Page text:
On State and Local Governments
As Marc has said, the state and local government problem is one crisis that has not materialized yet. Looking back, the day after I heard Meredith Whitney making her debut on “60 Minutes” along with Chris Christie, talking about the problems that state and municipal governments were having, I wrote the following:
Here is a good segment on CNBC that takes another look at the muni issue which Chris Christie and Meredith Whitney raised on 60 Minutes on Sunday. Benjamin Thompson of Samson Capital says he can’t get the numbers Meredith Whitney used on 60 minutes – 50 to 100 issuer defaults on hundreds of billions of dollars in principal – to work unless we see defaults in several major municipalities.
I haven’t read Whitney’s 600 page muni report but my understanding is that Whitney’s muni research has been more geared to states and that this might be the reason for the large numbers she cites. Also, I have yet to see Whitney say that she expects these defaults to all happen in 2011. Every clip I have seen gives an indeterminate period over which this fallout is expected to occur.
My takeaway from the state and local government financial situation is that there will be defaults. The question is when and in what measure. If we see recovery through to the end 2011 and beyond, there isn’t likely to be a crisis in municipal bonds. And that means long/short relative value plays will open up for dedicated muni investors. But, for the retail investor, the complicated issues in municipal finance represent the potential for serious losses when a spate of defaults does begin in the next downturn.
Below is Meredith Whitney’s riposte to Benjamin Thompson in an interview with Maria Bartiromo, where she defends her muni crisis prediction.
–Muni Bond Crisis: What Kind of Numbers Are We Talking?, 21 Dec 2010
That is still what I think.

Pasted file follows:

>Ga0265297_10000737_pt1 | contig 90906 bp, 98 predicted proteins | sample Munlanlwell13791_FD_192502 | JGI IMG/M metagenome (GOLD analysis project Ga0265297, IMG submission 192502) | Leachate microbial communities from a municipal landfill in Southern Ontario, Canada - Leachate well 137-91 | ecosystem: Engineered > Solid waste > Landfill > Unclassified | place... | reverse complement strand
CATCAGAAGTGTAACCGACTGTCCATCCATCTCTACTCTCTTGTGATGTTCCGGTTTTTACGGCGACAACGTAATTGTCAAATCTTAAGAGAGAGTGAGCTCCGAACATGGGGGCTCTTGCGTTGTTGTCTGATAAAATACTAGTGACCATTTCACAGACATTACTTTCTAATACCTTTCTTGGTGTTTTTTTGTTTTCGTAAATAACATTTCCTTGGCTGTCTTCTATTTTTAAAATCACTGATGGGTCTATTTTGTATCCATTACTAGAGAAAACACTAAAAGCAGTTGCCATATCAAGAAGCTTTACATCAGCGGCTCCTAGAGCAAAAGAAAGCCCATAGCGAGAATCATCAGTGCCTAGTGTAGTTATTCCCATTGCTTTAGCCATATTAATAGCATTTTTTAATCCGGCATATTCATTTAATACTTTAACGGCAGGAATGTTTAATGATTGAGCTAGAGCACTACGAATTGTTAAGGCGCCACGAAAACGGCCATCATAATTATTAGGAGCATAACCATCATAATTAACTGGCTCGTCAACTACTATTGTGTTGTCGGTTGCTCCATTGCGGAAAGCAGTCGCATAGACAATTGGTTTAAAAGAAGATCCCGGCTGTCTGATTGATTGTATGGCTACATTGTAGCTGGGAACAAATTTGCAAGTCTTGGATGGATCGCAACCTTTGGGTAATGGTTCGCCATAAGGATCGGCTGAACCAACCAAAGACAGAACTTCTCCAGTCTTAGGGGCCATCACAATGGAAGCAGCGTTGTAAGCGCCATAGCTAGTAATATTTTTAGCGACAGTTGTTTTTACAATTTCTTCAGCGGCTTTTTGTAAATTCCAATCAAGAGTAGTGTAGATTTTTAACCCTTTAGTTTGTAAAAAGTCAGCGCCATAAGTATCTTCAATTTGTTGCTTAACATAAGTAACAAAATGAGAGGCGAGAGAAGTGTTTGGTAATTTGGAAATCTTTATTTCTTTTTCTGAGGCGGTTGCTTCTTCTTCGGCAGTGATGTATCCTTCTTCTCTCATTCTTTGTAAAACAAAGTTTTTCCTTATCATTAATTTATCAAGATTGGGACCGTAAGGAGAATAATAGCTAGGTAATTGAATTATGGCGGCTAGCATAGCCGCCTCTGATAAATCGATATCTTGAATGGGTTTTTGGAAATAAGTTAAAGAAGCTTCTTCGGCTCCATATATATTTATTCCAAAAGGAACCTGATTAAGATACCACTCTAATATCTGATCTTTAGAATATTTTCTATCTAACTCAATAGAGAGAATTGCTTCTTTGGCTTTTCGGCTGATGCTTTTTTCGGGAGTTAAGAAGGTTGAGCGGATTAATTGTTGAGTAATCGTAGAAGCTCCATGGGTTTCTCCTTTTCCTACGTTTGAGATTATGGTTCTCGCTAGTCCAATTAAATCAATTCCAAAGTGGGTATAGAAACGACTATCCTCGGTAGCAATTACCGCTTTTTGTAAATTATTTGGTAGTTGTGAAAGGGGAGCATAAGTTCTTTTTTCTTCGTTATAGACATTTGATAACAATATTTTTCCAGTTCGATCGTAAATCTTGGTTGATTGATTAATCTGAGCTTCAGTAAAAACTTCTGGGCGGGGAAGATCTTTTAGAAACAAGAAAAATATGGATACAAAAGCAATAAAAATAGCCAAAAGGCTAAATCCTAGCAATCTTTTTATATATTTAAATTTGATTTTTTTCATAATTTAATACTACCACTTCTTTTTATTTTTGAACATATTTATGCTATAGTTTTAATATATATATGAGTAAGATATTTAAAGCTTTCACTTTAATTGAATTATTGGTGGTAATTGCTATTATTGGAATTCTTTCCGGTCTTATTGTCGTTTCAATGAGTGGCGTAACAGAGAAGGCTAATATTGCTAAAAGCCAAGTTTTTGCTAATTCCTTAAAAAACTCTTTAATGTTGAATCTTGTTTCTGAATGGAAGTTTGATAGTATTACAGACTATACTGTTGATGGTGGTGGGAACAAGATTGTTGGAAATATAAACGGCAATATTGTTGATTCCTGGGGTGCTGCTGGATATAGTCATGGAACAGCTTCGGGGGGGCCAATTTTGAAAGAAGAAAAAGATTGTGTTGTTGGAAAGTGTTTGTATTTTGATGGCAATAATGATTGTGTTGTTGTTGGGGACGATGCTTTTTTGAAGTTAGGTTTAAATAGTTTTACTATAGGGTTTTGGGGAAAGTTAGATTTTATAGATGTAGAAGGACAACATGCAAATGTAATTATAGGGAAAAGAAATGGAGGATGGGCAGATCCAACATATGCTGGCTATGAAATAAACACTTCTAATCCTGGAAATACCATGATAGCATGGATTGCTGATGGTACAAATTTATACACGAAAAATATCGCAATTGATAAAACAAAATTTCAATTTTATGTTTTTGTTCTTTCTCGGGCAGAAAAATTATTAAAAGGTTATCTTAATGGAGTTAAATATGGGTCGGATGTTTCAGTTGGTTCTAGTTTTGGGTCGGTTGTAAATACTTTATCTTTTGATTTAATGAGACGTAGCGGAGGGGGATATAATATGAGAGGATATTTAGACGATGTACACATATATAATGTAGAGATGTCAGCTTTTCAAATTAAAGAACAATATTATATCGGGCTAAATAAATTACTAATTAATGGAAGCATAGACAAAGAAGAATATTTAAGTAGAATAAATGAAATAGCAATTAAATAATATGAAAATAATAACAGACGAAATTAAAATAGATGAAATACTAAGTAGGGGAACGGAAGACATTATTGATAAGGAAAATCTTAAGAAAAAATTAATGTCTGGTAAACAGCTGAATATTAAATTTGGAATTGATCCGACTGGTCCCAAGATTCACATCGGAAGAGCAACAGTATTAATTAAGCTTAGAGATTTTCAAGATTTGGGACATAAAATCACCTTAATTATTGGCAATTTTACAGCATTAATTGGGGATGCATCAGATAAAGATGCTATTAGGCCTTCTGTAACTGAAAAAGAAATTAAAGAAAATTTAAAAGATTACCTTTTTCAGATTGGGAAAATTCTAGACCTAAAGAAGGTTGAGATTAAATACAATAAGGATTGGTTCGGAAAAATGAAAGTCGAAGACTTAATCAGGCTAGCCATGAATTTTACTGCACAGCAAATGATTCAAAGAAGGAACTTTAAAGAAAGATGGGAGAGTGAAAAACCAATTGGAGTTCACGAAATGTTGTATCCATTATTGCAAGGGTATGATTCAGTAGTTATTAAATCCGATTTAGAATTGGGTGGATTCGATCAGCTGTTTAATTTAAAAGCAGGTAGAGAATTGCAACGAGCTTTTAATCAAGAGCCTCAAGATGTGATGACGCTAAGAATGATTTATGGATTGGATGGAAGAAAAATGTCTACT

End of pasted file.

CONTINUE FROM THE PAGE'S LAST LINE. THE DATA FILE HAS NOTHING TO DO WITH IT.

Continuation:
- “If we see recovery through to the end 2011 and beyond, there isn’t likely to be a crisis in municipal bonds.” This has turned out to be true.
- “And that means long/short relative value plays will open up for dedicated muni investors.” This also has turned out to be true.
- “There will be [lots of] defaults. The question is when and in what measure.” When the next downturn hits, I expect these defaults to occur. Nouriel Roubini has said that we could see “close to $100 billion of defaults over five years.” We will just have to wait and see.
- “But, for the retail investor, the complicated issues in municipal finance represent the potential for serious losses when a spate of defaults does begin in the next downturn.” Again, this is a forward-looking statement. We will see whether the next downturn crystallises loses for munis or not.
The bottom line is this: Forget about Meredith Whitney. State and municipal governments are carrying a load in operating and pension costs that cannot be sustained through downturns in a secular bear market as the US population ages. These downturns will not be ordinary recessions. They will increase automatic stabiliser spending, decrease tax revenue and crystallise shortfalls in pension programs in a way that is existential for these governments. And that means a spate of defaults will occur.